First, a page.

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But many drug labels bear little if any details about pregnancy. Drugmakers shy from studying pregnant women, so it can take years for safety information to accumulate. Moreover, the CDC says 1 in 33 babies has some type of birth defect regardless of medication use. It can be hard to tell if a drug adds to that baseline risk.

Consider antidepressants, used by about 5 percent of pregnant women. Certain brands are suspected of a small risk of heart defects. Studies suggest a version called SSRIs may increase risk of a serious lung problem at birth _ from 1 in 3,000 pregnancies to 3 in 3,000 pregnancies, Chambers said. Also, some babies go through withdrawal symptoms in the first days of life that can range from jitteriness to occasional seizures.

Women have to weigh those findings with the clear risks of stopping treatment, she said.

“The time to be thinking about all this is when you’re not pregnant,” when your doctor can consider how to balance mom’s and baby’s health and might switch brands, Chambers said.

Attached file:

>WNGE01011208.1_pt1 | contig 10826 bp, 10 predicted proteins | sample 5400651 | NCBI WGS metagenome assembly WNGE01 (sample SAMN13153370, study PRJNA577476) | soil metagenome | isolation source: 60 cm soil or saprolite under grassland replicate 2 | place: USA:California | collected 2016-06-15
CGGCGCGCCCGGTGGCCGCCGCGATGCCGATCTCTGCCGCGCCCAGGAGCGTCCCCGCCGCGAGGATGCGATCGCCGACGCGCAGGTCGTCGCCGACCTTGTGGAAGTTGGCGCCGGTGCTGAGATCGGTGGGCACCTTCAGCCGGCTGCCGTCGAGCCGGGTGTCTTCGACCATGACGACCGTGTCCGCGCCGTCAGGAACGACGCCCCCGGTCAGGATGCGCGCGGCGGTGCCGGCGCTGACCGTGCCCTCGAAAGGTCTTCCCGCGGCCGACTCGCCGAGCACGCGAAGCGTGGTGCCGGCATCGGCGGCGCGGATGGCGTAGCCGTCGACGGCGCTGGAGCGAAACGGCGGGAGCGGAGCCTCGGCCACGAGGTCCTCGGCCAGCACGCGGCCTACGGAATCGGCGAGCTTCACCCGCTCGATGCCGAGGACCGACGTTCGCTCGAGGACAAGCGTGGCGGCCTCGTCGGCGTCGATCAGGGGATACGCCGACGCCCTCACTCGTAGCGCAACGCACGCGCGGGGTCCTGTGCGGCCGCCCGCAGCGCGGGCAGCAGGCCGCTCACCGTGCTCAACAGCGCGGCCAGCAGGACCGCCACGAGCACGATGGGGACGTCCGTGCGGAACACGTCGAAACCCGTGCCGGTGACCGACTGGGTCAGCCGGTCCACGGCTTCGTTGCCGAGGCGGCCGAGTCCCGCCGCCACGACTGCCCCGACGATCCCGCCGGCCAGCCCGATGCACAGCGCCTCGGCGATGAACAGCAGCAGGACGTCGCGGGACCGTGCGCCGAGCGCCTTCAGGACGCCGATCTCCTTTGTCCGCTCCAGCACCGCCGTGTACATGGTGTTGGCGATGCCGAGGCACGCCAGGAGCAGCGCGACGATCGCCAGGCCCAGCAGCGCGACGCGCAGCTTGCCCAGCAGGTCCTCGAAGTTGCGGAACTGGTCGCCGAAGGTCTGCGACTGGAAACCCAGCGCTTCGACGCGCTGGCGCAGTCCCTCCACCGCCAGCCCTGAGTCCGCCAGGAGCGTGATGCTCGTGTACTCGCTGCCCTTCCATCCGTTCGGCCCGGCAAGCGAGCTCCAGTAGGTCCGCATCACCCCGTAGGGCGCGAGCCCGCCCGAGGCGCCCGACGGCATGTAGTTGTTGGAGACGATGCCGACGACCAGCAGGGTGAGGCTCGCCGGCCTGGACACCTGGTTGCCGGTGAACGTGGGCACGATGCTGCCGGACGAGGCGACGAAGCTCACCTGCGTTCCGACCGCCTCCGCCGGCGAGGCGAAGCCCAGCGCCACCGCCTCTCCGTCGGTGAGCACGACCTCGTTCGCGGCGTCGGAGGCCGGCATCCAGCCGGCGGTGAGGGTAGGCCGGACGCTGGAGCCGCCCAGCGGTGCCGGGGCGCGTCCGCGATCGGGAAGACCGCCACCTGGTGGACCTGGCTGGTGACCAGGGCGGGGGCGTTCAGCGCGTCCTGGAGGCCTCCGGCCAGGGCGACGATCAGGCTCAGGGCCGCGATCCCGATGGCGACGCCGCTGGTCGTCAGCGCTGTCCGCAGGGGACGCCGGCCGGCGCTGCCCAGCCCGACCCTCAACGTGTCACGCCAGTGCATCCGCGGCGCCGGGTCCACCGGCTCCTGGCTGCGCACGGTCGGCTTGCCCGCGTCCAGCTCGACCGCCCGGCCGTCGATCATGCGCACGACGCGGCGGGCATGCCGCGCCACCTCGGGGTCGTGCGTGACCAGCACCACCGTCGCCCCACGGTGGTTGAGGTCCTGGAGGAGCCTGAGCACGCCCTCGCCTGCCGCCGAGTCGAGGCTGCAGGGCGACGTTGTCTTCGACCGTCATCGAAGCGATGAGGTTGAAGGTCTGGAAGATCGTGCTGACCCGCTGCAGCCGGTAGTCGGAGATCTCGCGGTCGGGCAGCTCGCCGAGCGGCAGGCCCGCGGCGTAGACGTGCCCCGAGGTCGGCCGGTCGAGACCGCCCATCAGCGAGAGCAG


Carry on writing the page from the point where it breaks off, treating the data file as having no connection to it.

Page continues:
That’s what heart attack survivor Kelli Tussey of Columbus, Ohio, did. The 34-year-old takes a variety of heart medications, including a cholesterol-lowering statin drug that the government advises against during pregnancy.

So when Tussey wanted a second child, she turned to doctors at Ohio State University who specialize in treating pregnant heart patients. They stopped the statin and switched her to a safer blood thinner.

“They said my heart could take it,” Tussey said. Now four months pregnant, “it seems everything’s fine.”

Sometimes it’s a question of timing. That painkiller ibuprofen, sold as Advil and other brands, isn’t for the third trimester but isn’t a big concern earlier on, said Dr. Siobhan Dolan, an adviser to the March of Dimes.

And women should watch out for over-the-counter drugs with multiple ingredients, like decongestants added to allergy medicines, Dolan said. While any potential risk from decongestant pills seems small, “the question is, `Do you really need it?’” she asked, advising a nasal spray instead.

Ask your doctor about the safest choices, Dolan said. Also, check the Organization of Teratology Information Specialists, or OTIS _ http://www.otispregnancy.org _ for consumer-friendly drug fact sheets or hotlines to speak with a specialist.

Stay tuned: The FDA has proposed big changes to drug labels that now just say if animal or human data suggest a risk. Kweder said adding details would help informed decision-making: How certain are those studies? What’s the risk of skipping treatment? Is the risk only during a certain trimester?

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Online:

http://www.otispregnancy.org

http://www.cdc.gov/pregnancy/meds/index.html